The government’s economic managers, who swear by the dictum that the “market knows best”, do not find any call for intervention. They preach that the Rupee depreciation may actually be a blessing as it will spur exports by making them more competitive.

For the average citizen, however, the sharp Rupee depreciation imposes severe hardships by making essentials such as energy, fertilizer and edible oil more expensive and fuelling across the board inflation.

Roots of the Deficit

So why is the CAD growing so rapidly?

There are five items that constitute the overwhelming part of India’s current account. These are merchandise exports, software exports, and remittances (by Indians working abroad) all of which earn foreign exchange for the country and merchandise imports and net investment income payouts which involve foreign exchange outflow. The excess of merchandise imports over exports constitutes the merchandise trade deficit.

In the period up to 2003-04, exports and imports followed a similar rising trajectory. Though there was a deficit in merchandise trade, software exports and remittances from Indian workers – essentially a form of export of labor services - compensated for it, leaving an overall surplus on the current account.

From 2004-05, even a robust growth in software exports has been unable to compensate for the rapidly climbing merchandise trade deficit.

Imports have been growing at a compounded annual average growth rate (CAGR) 4% higher than that of exports in this period. This is the cause of India’s burgeoning current account deficit. Clearly this is not an overnight problem, but has been building up for nearly a decade.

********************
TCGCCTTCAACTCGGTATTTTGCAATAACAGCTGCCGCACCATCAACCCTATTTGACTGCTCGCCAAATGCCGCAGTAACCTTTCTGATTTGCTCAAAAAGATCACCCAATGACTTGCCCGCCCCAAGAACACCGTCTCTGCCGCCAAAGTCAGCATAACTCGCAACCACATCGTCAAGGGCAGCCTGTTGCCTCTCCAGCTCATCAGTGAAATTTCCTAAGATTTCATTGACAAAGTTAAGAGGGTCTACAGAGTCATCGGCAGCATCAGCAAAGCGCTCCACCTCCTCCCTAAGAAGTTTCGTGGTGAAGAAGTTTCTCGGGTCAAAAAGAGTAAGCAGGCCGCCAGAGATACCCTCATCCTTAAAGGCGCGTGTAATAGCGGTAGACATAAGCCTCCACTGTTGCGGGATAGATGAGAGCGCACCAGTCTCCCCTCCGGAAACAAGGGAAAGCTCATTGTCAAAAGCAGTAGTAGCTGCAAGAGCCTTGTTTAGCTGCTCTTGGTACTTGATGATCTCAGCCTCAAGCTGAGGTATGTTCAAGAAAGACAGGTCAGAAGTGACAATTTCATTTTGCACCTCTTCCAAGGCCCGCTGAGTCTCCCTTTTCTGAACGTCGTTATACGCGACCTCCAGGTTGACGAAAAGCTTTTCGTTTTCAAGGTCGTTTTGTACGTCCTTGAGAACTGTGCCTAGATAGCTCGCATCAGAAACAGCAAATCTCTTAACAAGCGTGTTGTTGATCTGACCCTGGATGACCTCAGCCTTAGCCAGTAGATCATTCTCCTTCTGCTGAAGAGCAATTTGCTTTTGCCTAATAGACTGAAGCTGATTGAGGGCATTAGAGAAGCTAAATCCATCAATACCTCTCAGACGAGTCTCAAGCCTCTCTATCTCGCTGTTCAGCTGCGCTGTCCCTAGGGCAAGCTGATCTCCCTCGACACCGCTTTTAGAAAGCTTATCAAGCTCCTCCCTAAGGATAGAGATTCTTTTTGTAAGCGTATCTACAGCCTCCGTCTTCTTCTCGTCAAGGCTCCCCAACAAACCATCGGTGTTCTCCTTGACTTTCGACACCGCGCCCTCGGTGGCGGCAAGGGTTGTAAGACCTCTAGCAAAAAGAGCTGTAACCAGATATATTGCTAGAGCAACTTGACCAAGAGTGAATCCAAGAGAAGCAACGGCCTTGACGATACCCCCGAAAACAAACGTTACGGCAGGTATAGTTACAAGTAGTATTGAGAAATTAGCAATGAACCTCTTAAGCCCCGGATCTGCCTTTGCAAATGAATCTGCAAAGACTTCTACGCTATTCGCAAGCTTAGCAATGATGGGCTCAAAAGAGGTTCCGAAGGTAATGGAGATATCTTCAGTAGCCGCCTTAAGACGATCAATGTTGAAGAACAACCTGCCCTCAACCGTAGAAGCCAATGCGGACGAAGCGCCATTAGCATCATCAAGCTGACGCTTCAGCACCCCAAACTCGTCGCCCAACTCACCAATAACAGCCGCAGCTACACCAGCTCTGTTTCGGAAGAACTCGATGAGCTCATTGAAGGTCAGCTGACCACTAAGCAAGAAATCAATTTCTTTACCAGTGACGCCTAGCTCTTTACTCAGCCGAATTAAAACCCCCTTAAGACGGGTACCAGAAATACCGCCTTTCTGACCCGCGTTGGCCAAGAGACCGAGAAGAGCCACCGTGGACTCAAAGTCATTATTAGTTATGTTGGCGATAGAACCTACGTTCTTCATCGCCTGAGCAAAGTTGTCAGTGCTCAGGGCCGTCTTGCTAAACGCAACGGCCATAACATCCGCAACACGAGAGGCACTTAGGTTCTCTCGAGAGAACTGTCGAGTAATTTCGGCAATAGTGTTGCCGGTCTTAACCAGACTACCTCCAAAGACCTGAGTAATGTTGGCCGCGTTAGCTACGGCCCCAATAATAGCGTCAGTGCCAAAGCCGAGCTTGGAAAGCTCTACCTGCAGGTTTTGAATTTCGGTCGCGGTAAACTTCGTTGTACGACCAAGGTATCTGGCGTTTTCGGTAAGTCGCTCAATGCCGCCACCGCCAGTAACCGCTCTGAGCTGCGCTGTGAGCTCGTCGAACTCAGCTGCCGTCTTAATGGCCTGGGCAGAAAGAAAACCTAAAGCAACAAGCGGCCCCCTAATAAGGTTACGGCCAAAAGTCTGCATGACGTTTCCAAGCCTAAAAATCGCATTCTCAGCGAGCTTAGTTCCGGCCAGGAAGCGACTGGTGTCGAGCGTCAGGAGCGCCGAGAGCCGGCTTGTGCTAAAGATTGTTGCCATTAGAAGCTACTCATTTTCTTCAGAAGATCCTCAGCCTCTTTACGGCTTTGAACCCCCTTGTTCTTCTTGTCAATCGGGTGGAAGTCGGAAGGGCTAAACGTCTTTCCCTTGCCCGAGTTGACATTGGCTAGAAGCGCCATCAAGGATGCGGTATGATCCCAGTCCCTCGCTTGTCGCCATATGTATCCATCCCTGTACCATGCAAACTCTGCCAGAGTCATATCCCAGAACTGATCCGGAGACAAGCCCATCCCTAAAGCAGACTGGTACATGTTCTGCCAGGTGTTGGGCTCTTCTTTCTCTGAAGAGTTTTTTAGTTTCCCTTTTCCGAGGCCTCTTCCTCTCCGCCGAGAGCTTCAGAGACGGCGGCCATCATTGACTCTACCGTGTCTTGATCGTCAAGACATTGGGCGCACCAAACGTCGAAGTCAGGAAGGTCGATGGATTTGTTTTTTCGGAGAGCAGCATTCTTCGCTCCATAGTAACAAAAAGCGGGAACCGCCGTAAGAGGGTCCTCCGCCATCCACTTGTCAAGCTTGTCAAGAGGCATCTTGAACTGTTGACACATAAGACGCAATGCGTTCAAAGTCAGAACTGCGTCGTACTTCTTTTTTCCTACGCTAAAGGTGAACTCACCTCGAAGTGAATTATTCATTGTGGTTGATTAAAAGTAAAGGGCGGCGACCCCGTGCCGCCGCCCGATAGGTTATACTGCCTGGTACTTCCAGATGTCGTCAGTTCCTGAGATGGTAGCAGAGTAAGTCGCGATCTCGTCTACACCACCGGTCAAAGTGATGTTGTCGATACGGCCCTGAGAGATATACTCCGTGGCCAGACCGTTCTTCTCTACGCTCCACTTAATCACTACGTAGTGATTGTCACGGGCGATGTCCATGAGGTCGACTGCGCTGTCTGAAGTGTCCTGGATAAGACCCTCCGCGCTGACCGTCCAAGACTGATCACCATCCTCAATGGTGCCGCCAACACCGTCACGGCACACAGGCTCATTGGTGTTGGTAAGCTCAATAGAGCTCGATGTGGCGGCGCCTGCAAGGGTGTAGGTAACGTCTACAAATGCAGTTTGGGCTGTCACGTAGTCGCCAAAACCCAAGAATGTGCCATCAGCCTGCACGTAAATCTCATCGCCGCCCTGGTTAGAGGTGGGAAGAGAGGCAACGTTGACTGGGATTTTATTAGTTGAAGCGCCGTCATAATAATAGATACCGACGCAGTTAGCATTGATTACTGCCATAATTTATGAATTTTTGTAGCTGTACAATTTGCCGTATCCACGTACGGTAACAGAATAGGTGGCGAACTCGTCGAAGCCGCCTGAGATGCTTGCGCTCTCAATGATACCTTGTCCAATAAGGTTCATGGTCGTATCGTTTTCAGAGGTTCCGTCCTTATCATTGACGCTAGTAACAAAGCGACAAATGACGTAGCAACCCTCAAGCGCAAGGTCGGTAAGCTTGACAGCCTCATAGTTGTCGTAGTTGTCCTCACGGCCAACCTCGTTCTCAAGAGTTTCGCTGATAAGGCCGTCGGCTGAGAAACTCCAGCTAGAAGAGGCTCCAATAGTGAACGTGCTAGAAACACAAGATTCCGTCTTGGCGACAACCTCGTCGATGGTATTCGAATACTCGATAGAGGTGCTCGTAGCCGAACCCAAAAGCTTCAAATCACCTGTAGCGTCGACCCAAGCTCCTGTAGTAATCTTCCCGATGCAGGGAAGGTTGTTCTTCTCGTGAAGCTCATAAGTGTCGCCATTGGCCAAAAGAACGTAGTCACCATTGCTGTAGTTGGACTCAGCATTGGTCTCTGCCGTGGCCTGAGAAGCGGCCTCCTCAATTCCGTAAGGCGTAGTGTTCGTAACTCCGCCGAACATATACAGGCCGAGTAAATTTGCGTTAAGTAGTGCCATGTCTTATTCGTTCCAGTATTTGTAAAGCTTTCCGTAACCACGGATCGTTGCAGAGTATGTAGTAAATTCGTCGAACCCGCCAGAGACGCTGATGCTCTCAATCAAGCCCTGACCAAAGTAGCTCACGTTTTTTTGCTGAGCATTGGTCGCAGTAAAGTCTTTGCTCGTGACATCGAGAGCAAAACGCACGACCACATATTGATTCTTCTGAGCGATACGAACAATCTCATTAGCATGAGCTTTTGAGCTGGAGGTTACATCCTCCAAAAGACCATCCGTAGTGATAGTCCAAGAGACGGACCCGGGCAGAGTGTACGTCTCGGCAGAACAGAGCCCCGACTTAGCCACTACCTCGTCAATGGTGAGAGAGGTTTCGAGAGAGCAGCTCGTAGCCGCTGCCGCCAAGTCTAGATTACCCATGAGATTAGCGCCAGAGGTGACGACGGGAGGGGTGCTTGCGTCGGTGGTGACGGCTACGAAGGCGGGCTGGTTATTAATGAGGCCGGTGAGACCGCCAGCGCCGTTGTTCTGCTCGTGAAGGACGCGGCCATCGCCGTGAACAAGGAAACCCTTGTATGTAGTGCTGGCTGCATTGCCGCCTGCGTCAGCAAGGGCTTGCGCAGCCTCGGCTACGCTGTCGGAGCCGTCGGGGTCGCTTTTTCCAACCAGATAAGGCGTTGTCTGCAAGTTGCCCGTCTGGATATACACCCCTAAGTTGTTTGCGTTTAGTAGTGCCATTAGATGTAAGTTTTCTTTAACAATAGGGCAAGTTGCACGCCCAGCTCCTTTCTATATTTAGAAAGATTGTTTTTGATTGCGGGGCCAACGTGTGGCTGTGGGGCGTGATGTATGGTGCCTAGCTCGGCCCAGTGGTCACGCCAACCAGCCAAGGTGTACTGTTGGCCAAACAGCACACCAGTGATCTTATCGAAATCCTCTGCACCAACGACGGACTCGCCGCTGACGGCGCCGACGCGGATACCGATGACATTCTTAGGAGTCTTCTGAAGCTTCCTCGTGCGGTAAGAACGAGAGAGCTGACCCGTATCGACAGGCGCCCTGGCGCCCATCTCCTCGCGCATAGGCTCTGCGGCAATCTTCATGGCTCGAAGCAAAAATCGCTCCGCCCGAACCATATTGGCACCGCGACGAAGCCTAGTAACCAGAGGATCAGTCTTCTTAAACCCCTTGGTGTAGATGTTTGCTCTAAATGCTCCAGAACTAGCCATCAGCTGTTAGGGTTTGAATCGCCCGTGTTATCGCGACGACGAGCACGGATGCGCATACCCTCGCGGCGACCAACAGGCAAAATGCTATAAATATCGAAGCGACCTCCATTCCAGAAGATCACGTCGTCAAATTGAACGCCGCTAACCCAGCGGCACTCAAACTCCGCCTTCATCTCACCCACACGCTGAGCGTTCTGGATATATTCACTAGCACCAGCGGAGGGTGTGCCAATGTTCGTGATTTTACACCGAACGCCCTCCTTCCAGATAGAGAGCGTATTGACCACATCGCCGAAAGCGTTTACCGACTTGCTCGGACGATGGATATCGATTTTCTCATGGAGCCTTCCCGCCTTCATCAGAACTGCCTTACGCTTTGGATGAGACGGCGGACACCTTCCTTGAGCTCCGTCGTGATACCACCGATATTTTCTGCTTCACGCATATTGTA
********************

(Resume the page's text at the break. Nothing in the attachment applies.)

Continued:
Import growth – a closer look

Why have imports grown so rapidly in value – at a CAGR greater than 22% - from 2004-05 onwards? 

There are several causes.

One is the steep rise in the global price of commodities such as crude oil and gas, gold, coal, metal ores and scrap which India imports. Commodity prices have also affected the prices of manufactures that use them as inputs, such as fertilizers and synthetic rubber which again are on India’s import list.

The import bill has also gone up because of greater imports of commodities, intermediate goods and capital goods for meeting the needs of increasing exports and higher consumption in India. Production of natural and synthetic rubber has, for example, has more or less stagnated in India, requiring increasing synthetic rubber imports to enable the increasing production of tires for local consumption and export. In the case of fertilizers and petroleum gas, there has been a rapid increase in consumption. In capital goods, there have been huge cumulative imports of items in categories such as ships and floating vessels, aircraft and parts and power plant equipment.

However, that is not all. Consumer product imports - imported whole or in parts to be assembled – have risen sharply. The telecom revolution is almost entirely based on imports. So is the case with the spread of computers and consumer electronics. High end brands of products traditionally made in India – apparel, shoes, cookware, etc - are being imported.

The government, on its part, has actively encouraged imports through policy measures.

Import duties have been progressively reduced across the board. According to Planning Commission data, the weighted average import duties for capital goods fell from 20.7% in 2003-04 to 5.6% in 2009-10 and for intermediate goods from 23.6% to 6.8%. Most remarkably, the duties on consumer goods were brought down from 51.8% in 2003-04 to 42.9% in 2004-05 and progressively down to 12.5% by 2009-10. Customs duty across the entire range of mobile phones is now only 1%.